It is true that Anabaptists have always stressed that the Kingdom of God is not merely a new and improved version of the kingdoms of the world. God does not call Christians to grab as much worldly power as possible to run society as much as possible. No, we are called to seek an entirely different kind of power—the power of self-sacrificial love, as illustrated on the cross—to change the world in a radically different kind of way.
At the same time, we are called to love and care for all people, paying special attention to those who are marginalized and oppressed by the world’s systems. Indeed, following the example of Jesus, our call is to locate ourselves in other people’s marginalization and oppression, making their pain our pain.
While we do not try to position ourselves as experts on running society, we must lend our voice to the collective pain of oppressed people and ask what can be done to rectify this unjust situation.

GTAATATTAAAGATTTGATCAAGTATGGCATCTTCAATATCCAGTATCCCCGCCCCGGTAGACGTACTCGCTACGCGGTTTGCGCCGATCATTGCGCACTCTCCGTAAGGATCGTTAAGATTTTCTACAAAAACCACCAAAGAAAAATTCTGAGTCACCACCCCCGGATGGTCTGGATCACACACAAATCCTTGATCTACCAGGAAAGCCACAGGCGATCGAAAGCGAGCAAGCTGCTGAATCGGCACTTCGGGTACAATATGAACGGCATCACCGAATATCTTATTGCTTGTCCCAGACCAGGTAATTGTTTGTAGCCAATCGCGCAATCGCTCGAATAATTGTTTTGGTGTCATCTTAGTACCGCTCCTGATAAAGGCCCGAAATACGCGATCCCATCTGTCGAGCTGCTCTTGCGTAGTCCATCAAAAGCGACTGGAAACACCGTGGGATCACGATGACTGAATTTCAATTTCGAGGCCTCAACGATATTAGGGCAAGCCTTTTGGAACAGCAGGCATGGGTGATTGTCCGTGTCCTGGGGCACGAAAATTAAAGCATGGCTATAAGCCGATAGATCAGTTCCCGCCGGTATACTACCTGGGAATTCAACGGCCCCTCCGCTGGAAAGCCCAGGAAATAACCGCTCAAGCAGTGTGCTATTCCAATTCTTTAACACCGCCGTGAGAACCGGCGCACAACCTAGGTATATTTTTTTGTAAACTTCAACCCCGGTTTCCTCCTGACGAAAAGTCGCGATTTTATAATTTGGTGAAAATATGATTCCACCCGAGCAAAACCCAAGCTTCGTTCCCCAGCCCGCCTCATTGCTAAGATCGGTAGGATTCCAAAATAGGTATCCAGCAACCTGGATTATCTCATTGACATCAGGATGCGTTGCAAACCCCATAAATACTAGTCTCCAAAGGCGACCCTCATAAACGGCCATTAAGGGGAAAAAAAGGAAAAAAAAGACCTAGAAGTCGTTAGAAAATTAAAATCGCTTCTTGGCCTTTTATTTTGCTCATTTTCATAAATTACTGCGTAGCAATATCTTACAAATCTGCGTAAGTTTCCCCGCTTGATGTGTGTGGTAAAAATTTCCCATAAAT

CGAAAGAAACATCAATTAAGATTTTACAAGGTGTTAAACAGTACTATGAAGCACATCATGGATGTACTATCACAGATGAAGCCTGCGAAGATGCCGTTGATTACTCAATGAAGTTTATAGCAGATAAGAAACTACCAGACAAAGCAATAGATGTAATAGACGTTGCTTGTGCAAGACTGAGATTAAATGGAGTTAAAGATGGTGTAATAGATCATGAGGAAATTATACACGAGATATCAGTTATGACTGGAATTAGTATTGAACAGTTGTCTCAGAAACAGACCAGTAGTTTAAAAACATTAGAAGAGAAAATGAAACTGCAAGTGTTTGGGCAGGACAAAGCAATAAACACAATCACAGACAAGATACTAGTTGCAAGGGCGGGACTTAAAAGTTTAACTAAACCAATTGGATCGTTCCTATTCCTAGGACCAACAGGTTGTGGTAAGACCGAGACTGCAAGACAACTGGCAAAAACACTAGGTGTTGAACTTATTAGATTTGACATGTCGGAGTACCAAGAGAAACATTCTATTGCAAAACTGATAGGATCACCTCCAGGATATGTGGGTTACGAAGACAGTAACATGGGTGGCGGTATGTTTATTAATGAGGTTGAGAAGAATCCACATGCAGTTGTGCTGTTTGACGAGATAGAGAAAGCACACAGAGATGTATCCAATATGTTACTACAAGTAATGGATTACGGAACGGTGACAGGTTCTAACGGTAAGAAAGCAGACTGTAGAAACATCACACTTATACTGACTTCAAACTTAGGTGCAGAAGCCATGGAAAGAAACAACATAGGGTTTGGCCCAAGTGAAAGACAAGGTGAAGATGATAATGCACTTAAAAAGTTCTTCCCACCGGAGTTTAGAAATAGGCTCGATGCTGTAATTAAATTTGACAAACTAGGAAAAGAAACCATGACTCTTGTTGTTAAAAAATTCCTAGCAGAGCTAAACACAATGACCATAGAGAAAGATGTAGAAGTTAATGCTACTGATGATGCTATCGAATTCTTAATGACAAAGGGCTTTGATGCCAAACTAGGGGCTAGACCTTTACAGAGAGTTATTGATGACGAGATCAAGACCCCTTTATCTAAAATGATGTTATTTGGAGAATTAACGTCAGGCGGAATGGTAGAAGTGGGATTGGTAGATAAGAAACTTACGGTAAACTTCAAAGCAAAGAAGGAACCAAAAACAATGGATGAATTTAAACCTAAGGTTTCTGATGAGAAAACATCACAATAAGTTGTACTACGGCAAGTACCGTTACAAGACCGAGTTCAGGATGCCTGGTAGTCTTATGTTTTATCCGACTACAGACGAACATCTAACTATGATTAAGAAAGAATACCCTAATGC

The line between where our collective hurt ends and where partisan politics begins can be blurry, but it’s important Kingdom people try to discern this line. For example, we believe that all white Christians are called to enter into solidarity with black and brown people and to lend their voice to the conviction that it’s time to eradicate systemic racism from our judicial system and police forces. Does this mean that there is a distinctly “Christian” opinion about how to do this? Does it involve defunding and/or dismantling the police department? Or are there other ways of bringing about a more just system? On this and related questions, people have differing opinions, whether they are Christian or not. We encourage Christians to be passionate in pursuing justice for the marginalized and oppressed while also remaining humble about any ideas on how exactly to do this.